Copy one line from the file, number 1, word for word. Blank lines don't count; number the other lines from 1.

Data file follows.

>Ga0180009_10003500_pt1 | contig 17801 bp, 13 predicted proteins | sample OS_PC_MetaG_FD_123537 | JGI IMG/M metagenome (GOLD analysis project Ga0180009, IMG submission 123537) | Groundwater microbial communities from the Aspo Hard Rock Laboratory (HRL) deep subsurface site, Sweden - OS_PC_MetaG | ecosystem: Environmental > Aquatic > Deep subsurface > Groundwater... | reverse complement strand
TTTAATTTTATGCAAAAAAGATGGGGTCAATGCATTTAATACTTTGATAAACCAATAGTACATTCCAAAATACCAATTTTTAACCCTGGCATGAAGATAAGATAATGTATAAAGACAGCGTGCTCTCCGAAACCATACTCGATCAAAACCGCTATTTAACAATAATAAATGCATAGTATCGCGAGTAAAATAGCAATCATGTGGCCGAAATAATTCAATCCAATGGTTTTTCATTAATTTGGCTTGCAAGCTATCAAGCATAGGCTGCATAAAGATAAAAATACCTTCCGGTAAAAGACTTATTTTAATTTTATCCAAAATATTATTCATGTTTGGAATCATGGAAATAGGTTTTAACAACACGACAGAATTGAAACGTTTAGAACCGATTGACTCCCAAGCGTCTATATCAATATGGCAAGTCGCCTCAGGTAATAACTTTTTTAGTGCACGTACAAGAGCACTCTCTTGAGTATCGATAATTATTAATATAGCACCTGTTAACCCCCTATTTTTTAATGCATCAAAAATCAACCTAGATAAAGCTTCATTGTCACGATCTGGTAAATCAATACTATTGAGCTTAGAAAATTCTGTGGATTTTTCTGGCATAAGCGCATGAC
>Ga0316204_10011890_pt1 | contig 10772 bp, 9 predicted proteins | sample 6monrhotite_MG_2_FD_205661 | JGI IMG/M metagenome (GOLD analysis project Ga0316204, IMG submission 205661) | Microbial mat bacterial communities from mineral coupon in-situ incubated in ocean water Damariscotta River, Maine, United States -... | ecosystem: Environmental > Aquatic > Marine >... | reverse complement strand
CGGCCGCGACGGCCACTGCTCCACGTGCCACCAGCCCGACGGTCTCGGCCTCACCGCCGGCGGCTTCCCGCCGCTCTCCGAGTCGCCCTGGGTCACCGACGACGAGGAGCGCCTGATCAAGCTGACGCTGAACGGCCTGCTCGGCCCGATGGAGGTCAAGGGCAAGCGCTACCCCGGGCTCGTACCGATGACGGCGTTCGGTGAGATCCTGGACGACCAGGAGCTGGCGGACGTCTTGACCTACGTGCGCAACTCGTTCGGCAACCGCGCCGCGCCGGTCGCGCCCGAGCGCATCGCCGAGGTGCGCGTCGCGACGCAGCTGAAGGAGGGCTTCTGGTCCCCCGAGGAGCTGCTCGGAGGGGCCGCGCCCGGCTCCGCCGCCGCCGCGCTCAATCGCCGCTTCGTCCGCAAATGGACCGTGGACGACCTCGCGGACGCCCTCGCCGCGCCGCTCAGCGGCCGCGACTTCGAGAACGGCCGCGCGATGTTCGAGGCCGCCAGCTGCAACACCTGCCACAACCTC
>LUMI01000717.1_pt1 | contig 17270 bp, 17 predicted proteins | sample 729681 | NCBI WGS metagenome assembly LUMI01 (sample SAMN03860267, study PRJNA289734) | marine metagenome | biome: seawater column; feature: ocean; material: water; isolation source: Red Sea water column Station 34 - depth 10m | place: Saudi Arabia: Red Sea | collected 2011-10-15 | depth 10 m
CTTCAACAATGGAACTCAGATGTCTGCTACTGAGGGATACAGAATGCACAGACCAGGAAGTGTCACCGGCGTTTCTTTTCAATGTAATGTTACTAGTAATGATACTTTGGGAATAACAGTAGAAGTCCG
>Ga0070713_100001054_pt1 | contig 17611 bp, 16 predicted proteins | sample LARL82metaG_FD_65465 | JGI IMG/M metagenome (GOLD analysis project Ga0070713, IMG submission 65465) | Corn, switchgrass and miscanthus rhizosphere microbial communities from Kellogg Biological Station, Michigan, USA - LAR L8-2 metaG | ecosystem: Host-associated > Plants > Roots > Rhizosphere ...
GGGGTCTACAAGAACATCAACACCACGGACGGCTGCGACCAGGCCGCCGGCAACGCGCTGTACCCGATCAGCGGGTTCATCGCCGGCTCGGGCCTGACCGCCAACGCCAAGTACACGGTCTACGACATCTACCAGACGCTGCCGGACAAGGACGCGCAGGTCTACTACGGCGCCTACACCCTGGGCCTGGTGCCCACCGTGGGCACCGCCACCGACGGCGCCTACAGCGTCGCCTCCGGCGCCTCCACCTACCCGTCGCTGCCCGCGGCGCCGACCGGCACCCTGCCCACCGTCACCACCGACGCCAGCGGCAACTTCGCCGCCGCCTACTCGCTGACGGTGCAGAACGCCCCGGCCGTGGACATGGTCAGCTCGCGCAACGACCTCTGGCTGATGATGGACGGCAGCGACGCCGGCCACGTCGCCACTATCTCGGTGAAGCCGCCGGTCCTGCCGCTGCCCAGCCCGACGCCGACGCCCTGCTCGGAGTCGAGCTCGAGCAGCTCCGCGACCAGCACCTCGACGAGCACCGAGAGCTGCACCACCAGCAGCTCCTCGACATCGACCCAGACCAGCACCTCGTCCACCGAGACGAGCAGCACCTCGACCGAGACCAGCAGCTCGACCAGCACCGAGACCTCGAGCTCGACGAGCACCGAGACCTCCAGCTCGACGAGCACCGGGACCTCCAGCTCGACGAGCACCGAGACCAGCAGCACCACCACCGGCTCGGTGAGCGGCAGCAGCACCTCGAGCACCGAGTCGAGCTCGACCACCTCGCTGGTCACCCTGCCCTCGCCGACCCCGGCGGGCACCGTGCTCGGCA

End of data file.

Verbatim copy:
>Ga0180009_10003500_pt1 | contig 17801 bp, 13 predicted proteins | sample OS_PC_MetaG_FD_123537 | JGI IMG/M metagenome (GOLD analysis project Ga0180009, IMG submission 123537) | Groundwater microbial communities from the Aspo Hard Rock Laboratory (HRL) deep subsurface site, Sweden - OS_PC_MetaG | ecosystem: Environmental > Aquatic > Deep subsurface > Groundwater... | reverse complement strand